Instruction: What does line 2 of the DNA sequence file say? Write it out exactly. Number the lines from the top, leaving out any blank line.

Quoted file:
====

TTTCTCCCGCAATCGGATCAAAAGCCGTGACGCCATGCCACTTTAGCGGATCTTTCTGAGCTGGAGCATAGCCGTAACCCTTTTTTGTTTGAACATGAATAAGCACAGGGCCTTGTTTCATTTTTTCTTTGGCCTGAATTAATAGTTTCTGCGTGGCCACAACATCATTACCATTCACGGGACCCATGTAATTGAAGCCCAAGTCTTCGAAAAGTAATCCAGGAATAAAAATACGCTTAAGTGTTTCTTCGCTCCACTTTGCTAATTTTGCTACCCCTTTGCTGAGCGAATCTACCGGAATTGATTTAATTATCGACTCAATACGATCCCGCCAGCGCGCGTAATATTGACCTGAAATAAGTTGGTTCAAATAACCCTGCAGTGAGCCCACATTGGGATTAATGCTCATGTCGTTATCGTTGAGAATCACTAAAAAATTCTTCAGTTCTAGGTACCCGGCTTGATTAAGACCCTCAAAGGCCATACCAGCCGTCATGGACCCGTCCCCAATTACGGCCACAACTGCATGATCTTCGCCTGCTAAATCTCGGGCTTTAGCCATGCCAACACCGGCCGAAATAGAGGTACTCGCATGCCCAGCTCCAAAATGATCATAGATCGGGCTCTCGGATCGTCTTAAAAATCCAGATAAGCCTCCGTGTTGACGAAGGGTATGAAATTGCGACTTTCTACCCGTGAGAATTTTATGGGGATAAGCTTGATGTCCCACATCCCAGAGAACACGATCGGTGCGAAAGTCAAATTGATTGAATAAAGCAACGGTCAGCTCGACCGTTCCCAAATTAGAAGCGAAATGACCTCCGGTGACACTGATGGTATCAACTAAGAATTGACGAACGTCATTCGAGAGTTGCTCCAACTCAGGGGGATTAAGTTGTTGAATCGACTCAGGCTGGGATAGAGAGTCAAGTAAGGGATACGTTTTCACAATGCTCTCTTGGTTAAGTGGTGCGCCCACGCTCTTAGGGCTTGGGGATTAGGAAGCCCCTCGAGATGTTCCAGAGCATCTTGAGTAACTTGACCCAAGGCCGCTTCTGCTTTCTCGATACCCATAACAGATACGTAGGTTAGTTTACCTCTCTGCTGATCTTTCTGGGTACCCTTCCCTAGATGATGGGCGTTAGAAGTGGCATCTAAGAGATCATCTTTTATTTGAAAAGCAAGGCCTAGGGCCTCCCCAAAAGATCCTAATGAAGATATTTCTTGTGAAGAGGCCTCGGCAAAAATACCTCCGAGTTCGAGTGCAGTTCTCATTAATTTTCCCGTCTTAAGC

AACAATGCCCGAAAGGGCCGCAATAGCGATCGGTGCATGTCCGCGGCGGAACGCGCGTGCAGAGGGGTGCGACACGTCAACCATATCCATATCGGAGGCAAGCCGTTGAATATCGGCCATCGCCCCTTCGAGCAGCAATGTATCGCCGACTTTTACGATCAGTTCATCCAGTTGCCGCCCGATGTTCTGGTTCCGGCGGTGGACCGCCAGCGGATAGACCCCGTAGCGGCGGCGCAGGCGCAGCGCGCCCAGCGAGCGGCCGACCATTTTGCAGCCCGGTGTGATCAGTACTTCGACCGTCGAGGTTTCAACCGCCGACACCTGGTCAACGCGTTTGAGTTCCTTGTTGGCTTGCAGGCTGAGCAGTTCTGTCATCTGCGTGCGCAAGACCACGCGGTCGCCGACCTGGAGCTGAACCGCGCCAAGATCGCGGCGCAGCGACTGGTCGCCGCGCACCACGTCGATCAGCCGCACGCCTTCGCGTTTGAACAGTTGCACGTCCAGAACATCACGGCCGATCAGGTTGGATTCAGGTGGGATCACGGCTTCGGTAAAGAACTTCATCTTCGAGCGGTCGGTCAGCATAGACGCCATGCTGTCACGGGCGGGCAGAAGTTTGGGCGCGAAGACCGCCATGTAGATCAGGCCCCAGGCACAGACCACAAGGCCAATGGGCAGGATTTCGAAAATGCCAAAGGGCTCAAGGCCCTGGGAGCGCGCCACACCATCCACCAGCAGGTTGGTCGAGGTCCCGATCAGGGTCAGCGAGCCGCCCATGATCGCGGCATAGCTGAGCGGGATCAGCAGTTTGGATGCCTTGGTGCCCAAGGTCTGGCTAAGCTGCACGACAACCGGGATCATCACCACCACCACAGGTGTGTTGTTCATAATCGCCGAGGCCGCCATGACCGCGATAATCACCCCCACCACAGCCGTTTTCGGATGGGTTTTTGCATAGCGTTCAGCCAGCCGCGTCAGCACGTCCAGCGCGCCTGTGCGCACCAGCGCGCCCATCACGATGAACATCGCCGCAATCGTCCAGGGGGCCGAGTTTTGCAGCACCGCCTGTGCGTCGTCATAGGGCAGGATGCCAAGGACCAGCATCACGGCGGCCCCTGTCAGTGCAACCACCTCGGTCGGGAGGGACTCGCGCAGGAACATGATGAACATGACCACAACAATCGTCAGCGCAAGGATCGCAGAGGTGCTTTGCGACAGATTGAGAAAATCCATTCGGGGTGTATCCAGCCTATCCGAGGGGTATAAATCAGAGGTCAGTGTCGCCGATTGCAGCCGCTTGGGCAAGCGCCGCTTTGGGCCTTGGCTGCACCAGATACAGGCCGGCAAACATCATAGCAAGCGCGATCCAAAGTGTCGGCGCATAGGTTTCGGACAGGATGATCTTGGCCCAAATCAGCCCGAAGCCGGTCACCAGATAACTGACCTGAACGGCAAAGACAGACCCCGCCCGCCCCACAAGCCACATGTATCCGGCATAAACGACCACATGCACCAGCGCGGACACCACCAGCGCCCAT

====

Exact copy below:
AACAATGCCCGAAAGGGCCGCAATAGCGATCGGTGCATGTCCGCGGCGGAACGCGCGTGCAGAGGGGTGCGACACGTCAACCATATCCATATCGGAGGCAAGCCGTTGAATATCGGCCATCGCCCCTTCGAGCAGCAATGTATCGCCGACTTTTACGATCAGTTCATCCAGTTGCCGCCCGATGTTCTGGTTCCGGCGGTGGACCGCCAGCGGATAGACCCCGTAGCGGCGGCGCAGGCGCAGCGCGCCCAGCGAGCGGCCGACCATTTTGCAGCCCGGTGTGATCAGTACTTCGACCGTCGAGGTTTCAACCGCCGACACCTGGTCAACGCGTTTGAGTTCCTTGTTGGCTTGCAGGCTGAGCAGTTCTGTCATCTGCGTGCGCAAGACCACGCGGTCGCCGACCTGGAGCTGAACCGCGCCAAGATCGCGGCGCAGCGACTGGTCGCCGCGCACCACGTCGATCAGCCGCACGCCTTCGCGTTTGAACAGTTGCACGTCCAGAACATCACGGCCGATCAGGTTGGATTCAGGTGGGATCACGGCTTCGGTAAAGAACTTCATCTTCGAGCGGTCGGTCAGCATAGACGCCATGCTGTCACGGGCGGGCAGAAGTTTGGGCGCGAAGACCGCCATGTAGATCAGGCCCCAGGCACAGACCACAAGGCCAATGGGCAGGATTTCGAAAATGCCAAAGGGCTCAAGGCCCTGGGAGCGCGCCACACCATCCACCAGCAGGTTGGTCGAGGTCCCGATCAGGGTCAGCGAGCCGCCCATGATCGCGGCATAGCTGAGCGGGATCAGCAGTTTGGATGCCTTGGTGCCCAAGGTCTGGCTAAGCTGCACGACAACCGGGATCATCACCACCACCACAGGTGTGTTGTTCATAATCGCCGAGGCCGCCATGACCGCGATAATCACCCCCACCACAGCCGTTTTCGGATGGGTTTTTGCATAGCGTTCAGCCAGCCGCGTCAGCACGTCCAGCGCGCCTGTGCGCACCAGCGCGCCCATCACGATGAACATCGCCGCAATCGTCCAGGGGGCCGAGTTTTGCAGCACCGCCTGTGCGTCGTCATAGGGCAGGATGCCAAGGACCAGCATCACGGCGGCCCCTGTCAGTGCAACCACCTCGGTCGGGAGGGACTCGCGCAGGAACATGATGAACATGACCACAACAATCGTCAGCGCAAGGATCGCAGAGGTGCTTTGCGACAGATTGAGAAAATCCATTCGGGGTGTATCCAGCCTATCCGAGGGGTATAAATCAGAGGTCAGTGTCGCCGATTGCAGCCGCTTGGGCAAGCGCCGCTTTGGGCCTTGGCTGCACCAGATACAGGCCGGCAAACATCATAGCAAGCGCGATCCAAAGTGTCGGCGCATAGGTTTCGGACAGGATGATCTTGGCCCAAATCAGCCCGAAGCCGGTCACCAGATAACTGACCTGAACGGCAAAGACAGACCCCGCCCGCCCCACAAGCCACATGTATCCGGCATAAACGACCACATGCACCAGCGCGGACACCACCAGCGCCCAT